Astrid Lindgren retires as children's book editor from Rabén & Sjögren.

Astrid receives the Golden Ship Award of the Swedish Society for the Promotion of Literature.

Astrid also receives together with Tove Jansson the Heffaklumpen from the Swedish paper Expressen for Emil and Piggy Beast, and the Lewis Carroll Shelf Award for Christmas in the Stable.

 

 

Astrid Lindgren receives The Swedish Academy's Gold Medal. She explained in the press later that the golden medal “was heavy as Pilsner beer”

 

The book My Mischief’s, “Mina Påhitt” is released.

, freely since I’m not sure this book exist in English

 

 

 

 

 

The Brothers Lionheart releases.

Read About how Astrid got inspired to write The Brothers Lionheart

 

How the idea to The Brothers Lionheart arose.

 

The Brothers Lionheart has originated in different ways. First I’ve walked around in graveyards rather a lot. And on Vimmerby cemetery I once saw an inscription on a tombstone with the words: “ Here lies the tender brothers Phalén…” Then I knew that my next book would be about death and those two little brothers.

And then I started thinking about what it was that happened to these brothers lying here, what have they experienced in their short life? But that was just a minor beginning…

 

Then I also remember when we had audition for the little boy playing Emil in the Emil-movies. And the press had such an extreme coverage of the event it almost seamed like we were electing a new pope or so. We had a press conference and little Janne was put on a table there at SF (Svensk Filmindustri). The photographers crawled around and journalist asking questions and he just stood there peacefully and quiet answering. Later when it reaches the end he jumped down, went over to his 7-year older brother and sat in his lap, I guess he was around 15-years old. And big brother bent forward and kissed him on his cheek. Then I thought…this is really affectionate brothers.

 

Well, I continued thinking, with my brothers that I’ve started thinking about at the time. I wasn’t sure of what I wanted with them, and what they were supposed to do. But then when I was up in Värmland New Years 1970 I think it was, and was sliding that littlie slope that border Fryken this early winter morning. And the sky had the most wonderful colours, it was such a lovely morning and breath taken beyond this planet. And then I thought that the brothers probably aren’t on this earth…

 

....so they took a leap up to Nangijala right away!

 

Astrid Lindgren gathered from three different interviews:

from UR “Hyss och Påhitt”

from SF ”Astrid Lindgren Berättar”

TV 2 ”Astrid Hela Världens Sagofé”

 

 

Jonatan

Picture from www.astridlindgren.se

 

 

The Brothers Lionheart met with quite amount of criticism. Read more.

 

The Brothers Lionheart - Literature criticism 1973

 

Kerstin Stjärne in paper “Arbetet”:

”The Brothers Lionheart is an insult to liberation movements across the world.”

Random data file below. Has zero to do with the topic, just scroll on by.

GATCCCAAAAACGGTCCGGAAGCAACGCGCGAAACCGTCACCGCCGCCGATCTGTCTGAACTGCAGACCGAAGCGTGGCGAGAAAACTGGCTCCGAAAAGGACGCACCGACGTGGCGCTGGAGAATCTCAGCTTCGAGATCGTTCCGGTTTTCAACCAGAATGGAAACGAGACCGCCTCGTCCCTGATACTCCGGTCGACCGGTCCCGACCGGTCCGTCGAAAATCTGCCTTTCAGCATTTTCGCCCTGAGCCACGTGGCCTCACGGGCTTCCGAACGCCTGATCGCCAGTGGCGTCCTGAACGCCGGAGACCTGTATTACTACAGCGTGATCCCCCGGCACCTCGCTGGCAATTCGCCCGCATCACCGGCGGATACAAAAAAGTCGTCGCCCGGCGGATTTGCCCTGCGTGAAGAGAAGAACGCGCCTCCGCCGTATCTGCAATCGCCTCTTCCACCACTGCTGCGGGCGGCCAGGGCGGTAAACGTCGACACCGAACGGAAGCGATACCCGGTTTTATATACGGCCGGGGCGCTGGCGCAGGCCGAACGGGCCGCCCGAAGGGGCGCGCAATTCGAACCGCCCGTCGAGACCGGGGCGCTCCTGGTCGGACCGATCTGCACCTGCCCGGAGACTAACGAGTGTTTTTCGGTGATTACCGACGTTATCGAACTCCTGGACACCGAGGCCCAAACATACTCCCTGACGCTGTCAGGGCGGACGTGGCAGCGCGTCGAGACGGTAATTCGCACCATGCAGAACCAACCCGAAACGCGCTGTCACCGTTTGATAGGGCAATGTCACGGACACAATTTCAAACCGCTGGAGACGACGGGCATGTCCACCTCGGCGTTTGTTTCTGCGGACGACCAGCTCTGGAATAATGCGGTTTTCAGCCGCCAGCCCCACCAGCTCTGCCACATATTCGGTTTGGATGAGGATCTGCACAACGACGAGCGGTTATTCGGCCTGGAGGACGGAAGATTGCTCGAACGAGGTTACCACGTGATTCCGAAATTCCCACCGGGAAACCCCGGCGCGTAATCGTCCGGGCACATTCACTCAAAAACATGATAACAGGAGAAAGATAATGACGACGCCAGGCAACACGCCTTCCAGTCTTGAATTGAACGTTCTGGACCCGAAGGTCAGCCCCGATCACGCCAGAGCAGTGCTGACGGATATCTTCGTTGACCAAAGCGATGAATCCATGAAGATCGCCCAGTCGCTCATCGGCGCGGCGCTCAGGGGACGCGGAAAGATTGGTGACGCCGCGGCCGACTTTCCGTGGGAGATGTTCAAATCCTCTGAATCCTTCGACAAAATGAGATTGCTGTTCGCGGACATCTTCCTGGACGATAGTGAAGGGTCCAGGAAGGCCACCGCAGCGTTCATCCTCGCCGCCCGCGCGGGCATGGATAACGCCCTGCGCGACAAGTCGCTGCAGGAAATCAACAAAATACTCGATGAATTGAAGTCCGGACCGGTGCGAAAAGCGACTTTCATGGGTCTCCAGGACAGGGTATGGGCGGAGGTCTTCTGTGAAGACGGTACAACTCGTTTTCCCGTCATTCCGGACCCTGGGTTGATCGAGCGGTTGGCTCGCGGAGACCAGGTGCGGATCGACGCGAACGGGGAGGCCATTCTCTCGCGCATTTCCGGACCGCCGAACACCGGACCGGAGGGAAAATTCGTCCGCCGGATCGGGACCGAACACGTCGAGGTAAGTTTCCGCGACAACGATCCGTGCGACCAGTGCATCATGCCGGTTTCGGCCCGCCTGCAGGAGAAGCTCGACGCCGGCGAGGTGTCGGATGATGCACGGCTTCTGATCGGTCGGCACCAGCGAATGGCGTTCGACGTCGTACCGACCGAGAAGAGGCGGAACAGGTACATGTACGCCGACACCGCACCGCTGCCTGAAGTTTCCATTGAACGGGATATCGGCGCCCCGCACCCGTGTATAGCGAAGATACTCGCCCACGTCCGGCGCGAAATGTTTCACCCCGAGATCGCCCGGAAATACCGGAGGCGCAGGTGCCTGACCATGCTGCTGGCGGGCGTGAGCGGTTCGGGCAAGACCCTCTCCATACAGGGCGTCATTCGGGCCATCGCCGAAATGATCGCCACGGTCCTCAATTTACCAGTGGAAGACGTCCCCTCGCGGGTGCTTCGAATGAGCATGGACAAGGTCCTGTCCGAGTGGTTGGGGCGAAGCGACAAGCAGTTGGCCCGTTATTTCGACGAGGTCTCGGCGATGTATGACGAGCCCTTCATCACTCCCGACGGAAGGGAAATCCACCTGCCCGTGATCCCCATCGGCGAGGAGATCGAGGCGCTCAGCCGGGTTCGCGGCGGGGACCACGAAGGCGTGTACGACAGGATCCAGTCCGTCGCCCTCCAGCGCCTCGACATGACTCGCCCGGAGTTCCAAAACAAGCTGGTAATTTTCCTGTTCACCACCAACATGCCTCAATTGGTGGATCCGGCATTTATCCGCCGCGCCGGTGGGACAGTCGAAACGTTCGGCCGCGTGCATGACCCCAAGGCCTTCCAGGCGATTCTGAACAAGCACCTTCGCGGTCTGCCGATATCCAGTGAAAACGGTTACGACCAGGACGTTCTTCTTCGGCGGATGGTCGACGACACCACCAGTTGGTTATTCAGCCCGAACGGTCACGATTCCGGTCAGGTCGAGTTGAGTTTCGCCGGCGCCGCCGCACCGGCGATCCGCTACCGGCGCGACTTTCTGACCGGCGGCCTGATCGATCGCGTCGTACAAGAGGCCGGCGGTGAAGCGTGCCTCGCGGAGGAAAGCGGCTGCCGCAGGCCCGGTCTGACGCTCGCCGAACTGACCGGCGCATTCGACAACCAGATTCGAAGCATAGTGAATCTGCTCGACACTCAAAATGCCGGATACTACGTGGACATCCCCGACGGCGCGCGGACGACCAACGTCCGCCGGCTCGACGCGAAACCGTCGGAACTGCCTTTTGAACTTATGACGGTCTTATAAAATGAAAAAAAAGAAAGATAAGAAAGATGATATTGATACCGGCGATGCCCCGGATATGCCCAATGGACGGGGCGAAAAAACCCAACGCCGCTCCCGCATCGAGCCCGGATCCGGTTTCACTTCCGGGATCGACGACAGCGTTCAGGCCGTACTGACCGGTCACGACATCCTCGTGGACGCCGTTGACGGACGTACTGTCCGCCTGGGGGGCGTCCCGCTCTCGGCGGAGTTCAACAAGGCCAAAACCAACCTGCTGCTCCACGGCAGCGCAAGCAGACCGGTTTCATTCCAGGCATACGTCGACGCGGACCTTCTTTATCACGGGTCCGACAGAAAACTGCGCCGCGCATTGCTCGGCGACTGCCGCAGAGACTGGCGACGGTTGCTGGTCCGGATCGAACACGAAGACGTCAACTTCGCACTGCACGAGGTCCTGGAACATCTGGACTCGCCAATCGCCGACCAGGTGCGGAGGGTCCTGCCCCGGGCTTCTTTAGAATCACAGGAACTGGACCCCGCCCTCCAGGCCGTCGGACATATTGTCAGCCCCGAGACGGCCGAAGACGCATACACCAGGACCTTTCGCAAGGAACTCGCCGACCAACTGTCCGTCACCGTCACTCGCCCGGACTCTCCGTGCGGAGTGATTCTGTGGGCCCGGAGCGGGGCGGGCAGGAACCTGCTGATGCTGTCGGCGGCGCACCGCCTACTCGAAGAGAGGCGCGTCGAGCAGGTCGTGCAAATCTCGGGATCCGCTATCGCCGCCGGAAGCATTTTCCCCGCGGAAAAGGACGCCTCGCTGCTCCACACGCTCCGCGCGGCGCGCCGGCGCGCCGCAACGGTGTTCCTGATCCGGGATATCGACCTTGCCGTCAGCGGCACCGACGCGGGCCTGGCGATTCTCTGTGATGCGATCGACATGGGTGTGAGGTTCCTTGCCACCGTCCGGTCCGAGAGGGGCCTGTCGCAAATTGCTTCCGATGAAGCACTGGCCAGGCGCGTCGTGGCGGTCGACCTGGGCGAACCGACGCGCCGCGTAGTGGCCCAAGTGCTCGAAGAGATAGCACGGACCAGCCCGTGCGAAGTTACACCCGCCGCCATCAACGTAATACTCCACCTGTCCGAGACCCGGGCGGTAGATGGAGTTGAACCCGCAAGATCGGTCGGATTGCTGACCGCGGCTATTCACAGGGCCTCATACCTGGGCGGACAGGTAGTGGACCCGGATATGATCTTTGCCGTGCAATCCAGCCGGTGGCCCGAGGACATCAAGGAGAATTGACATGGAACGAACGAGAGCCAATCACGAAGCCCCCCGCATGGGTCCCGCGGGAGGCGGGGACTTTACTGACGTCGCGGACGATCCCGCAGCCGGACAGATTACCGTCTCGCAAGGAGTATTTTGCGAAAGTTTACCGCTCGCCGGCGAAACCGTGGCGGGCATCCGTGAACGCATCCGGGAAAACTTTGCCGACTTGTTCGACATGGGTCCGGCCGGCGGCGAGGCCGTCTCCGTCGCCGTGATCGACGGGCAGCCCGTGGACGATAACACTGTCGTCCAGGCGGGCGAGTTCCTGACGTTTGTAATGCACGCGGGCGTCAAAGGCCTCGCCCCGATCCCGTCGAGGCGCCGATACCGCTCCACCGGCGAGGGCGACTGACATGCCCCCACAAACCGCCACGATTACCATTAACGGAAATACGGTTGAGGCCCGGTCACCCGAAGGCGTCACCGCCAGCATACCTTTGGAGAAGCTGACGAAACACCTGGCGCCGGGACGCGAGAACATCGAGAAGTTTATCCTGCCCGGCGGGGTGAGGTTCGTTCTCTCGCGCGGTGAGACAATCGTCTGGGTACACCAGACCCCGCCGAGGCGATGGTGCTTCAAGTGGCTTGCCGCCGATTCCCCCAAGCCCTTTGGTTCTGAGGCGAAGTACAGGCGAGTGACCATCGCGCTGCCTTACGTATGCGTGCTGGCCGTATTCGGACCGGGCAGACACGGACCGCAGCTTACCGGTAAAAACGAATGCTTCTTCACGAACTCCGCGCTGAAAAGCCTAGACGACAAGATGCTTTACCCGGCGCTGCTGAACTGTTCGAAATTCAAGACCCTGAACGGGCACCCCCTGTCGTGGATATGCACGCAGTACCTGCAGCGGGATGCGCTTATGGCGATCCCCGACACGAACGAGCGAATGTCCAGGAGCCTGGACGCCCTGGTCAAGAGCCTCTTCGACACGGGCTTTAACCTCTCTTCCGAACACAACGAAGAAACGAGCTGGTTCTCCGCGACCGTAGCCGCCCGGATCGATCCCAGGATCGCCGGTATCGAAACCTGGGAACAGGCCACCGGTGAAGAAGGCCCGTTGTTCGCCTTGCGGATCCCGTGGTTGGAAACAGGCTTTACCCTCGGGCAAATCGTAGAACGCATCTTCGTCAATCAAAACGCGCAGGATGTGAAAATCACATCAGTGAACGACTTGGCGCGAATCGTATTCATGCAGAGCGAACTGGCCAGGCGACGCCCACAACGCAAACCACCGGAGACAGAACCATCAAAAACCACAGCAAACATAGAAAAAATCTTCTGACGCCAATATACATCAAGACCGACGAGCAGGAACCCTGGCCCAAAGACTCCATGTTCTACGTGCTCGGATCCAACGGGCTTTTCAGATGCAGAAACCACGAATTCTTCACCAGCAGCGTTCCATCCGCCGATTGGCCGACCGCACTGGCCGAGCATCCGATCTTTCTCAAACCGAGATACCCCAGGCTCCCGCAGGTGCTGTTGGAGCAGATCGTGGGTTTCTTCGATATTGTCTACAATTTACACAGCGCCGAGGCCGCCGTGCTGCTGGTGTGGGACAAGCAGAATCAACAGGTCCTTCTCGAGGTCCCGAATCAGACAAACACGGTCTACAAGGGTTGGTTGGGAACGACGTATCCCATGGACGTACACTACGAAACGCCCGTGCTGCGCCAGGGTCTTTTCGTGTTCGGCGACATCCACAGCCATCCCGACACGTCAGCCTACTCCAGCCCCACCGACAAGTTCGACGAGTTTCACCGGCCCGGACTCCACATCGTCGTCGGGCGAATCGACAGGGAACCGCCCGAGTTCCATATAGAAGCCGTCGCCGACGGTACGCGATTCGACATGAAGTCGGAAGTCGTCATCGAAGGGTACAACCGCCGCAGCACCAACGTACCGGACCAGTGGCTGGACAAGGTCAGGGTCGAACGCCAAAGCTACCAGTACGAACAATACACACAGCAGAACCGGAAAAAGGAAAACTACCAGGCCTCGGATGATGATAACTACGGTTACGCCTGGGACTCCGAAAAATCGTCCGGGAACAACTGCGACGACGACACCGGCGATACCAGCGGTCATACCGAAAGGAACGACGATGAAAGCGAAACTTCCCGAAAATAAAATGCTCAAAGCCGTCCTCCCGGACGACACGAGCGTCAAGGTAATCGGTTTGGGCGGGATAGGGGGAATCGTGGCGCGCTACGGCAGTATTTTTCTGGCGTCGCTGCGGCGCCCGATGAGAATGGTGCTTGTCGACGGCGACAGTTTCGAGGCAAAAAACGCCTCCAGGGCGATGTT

A group of Marxist literary historians in paper “DN”:

“There is adventures that should not exist, had Jonathan said once, and there really are adventures that should never exist in a child’s book.”

 

Astrid Lindgren is portraying evil in a one-dimension way, people say, and that “death is put up to be the solution to the problems” considered both irresponsible and cruel.

 

 

In Reply to the criticism


 

PC Jersild in the paper “DN”

(---)…”that kind of examine is very hard to do and must be done with great respect for the work of art, with broad outlook and maybe a sense of humour. A little risk can there otherwise be that you turn yourself into the Highest Commission in Soviet for Social-Realistic children literature. And especially difficult it tends to be if a book is about death. Marx is a bit meagre on that particular point.”

 

Astrid Lindgren tells in an interview in Expressen about a seminar at the Erica Foundation. A young psychologist meant that he would never read the ending lines in The Brothers Lionheart to any child, since it is so awful that the brothers must die twice:

 

“Then I said: ‘You see, the more you die the more accustomed you become.’

But he could not find any comfort in that.

But as I came home after that meeting the girl who plays little Ida in Katthult in the Emil-movies called me and said:

‘I’ve just read The Brothers Lionheart and Thank You for making it such a happy ending.’

That’s how children can experience it.


 

 

excerpt from the Swedish book “Astrid Lindgren – en levnadsteckning” by Margareta Strömstedt.

(freely “Astrid Lindgren – a biography” by Margareta Strömstedt.)

 

 

 

Honorary Ph.D. at the Linköping University in Sweden.

 

 

Lewis Carroll Shelf Award for Pippi Longstocking.

 

 

 

To the Top of the Page

 

Life Dates

This entire text is translated by Daniel Grahm

 

The Swedish text references are: "www.Astrid Lindgren.se" and "Astrid Lindgren a biography" by M. Strömstedt

and these have been compared to

Jane Foo’s A.L appreciation site

 
 

 

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Revised: januari 08, 2004